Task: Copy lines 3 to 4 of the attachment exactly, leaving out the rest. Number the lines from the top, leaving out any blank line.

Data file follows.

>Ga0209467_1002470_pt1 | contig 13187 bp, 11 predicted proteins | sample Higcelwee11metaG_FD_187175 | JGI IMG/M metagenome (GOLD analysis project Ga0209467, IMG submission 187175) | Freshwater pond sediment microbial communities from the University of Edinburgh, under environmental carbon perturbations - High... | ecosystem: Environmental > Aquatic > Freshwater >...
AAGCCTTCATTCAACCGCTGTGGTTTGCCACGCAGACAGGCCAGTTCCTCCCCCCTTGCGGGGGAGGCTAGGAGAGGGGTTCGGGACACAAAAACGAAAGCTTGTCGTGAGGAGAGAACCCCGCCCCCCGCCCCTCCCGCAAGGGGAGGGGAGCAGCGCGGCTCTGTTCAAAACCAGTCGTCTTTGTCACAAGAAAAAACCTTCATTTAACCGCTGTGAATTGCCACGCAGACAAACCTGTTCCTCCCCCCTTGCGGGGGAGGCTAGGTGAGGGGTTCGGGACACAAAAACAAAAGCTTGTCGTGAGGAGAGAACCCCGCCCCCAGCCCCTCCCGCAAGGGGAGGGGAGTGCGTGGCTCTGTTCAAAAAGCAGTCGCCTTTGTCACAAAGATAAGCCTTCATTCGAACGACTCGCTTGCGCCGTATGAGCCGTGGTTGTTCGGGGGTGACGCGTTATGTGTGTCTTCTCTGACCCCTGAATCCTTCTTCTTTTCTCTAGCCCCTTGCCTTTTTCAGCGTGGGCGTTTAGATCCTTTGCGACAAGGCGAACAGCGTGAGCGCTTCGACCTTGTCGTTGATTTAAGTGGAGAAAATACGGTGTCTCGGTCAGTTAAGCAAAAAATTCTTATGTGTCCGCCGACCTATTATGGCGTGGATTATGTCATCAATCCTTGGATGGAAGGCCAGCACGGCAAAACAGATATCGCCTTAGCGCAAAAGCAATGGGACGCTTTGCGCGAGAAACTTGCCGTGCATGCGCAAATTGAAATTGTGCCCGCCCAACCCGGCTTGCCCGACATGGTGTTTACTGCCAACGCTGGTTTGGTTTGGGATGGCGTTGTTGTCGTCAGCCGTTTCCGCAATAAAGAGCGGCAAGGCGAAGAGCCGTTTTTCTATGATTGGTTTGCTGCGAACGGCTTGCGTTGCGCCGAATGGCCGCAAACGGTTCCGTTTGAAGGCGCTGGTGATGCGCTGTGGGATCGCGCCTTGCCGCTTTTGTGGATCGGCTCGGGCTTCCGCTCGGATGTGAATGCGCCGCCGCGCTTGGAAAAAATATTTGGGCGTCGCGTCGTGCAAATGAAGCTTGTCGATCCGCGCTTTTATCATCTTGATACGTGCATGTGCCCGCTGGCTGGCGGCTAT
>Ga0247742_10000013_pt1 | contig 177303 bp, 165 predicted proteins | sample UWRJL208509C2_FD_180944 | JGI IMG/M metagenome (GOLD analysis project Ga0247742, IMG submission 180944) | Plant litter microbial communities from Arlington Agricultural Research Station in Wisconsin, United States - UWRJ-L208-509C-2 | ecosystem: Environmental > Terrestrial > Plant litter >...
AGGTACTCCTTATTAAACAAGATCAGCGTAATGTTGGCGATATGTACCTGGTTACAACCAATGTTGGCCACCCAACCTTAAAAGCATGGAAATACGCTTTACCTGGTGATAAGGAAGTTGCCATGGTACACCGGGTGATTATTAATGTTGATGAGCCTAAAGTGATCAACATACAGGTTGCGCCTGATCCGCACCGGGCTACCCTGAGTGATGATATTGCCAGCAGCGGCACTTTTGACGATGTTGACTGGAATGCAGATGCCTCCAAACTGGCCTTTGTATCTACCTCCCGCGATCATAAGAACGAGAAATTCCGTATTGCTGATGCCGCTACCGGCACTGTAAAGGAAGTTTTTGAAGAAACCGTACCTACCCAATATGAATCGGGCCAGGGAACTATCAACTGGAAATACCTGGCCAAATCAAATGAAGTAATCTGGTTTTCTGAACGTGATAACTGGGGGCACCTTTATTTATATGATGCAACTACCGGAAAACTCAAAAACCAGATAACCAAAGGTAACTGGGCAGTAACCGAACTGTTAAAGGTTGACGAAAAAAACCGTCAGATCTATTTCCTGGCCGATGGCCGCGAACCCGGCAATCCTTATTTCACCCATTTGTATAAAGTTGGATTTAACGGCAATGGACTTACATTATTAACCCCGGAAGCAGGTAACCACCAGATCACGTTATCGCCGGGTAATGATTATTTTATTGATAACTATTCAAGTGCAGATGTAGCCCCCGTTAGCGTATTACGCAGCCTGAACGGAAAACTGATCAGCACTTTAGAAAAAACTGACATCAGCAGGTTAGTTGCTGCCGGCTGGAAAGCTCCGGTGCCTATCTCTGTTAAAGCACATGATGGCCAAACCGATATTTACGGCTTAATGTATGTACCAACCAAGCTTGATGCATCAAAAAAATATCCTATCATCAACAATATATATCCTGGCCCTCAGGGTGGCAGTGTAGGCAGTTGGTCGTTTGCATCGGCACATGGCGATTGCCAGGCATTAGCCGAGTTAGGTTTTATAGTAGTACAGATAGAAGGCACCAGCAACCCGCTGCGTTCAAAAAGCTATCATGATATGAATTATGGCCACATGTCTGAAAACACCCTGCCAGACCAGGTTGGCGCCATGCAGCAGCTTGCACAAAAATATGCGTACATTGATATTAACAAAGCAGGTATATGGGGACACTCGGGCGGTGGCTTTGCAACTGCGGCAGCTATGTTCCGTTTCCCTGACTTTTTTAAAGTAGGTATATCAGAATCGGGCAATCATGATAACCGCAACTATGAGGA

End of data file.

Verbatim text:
>Ga0247742_10000013_pt1 | contig 177303 bp, 165 predicted proteins | sample UWRJL208509C2_FD_180944 | JGI IMG/M metagenome (GOLD analysis project Ga0247742, IMG submission 180944) | Plant litter microbial communities from Arlington Agricultural Research Station in Wisconsin, United States - UWRJ-L208-509C-2 | ecosystem: Environmental > Terrestrial > Plant litter >...
AGGTACTCCTTATTAAACAAGATCAGCGTAATGTTGGCGATATGTACCTGGTTACAACCAATGTTGGCCACCCAACCTTAAAAGCATGGAAATACGCTTTACCTGGTGATAAGGAAGTTGCCATGGTACACCGGGTGATTATTAATGTTGATGAGCCTAAAGTGATCAACATACAGGTTGCGCCTGATCCGCACCGGGCTACCCTGAGTGATGATATTGCCAGCAGCGGCACTTTTGACGATGTTGACTGGAATGCAGATGCCTCCAAACTGGCCTTTGTATCTACCTCCCGCGATCATAAGAACGAGAAATTCCGTATTGCTGATGCCGCTACCGGCACTGTAAAGGAAGTTTTTGAAGAAACCGTACCTACCCAATATGAATCGGGCCAGGGAACTATCAACTGGAAATACCTGGCCAAATCAAATGAAGTAATCTGGTTTTCTGAACGTGATAACTGGGGGCACCTTTATTTATATGATGCAACTACCGGAAAACTCAAAAACCAGATAACCAAAGGTAACTGGGCAGTAACCGAACTGTTAAAGGTTGACGAAAAAAACCGTCAGATCTATTTCCTGGCCGATGGCCGCGAACCCGGCAATCCTTATTTCACCCATTTGTATAAAGTTGGATTTAACGGCAATGGACTTACATTATTAACCCCGGAAGCAGGTAACCACCAGATCACGTTATCGCCGGGTAATGATTATTTTATTGATAACTATTCAAGTGCAGATGTAGCCCCCGTTAGCGTATTACGCAGCCTGAACGGAAAACTGATCAGCACTTTAGAAAAAACTGACATCAGCAGGTTAGTTGCTGCCGGCTGGAAAGCTCCGGTGCCTATCTCTGTTAAAGCACATGATGGCCAAACCGATATTTACGGCTTAATGTATGTACCAACCAAGCTTGATGCATCAAAAAAATATCCTATCATCAACAATATATATCCTGGCCCTCAGGGTGGCAGTGTAGGCAGTTGGTCGTTTGCATCGGCACATGGCGATTGCCAGGCATTAGCCGAGTTAGGTTTTATAGTAGTACAGATAGAAGGCACCAGCAACCCGCTGCGTTCAAAAAGCTATCATGATATGAATTATGGCCACATGTCTGAAAACACCCTGCCAGACCAGGTTGGCGCCATGCAGCAGCTTGCACAAAAATATGCGTACATTGATATTAACAAAGCAGGTATATGGGGACACTCGGGCGGTGGCTTTGCAACTGCGGCAGCTATGTTCCGTTTCCCTGACTTTTTTAAAGTAGGTATATCAGAATCGGGCAATCATGATAACCGCAACTATGAGGA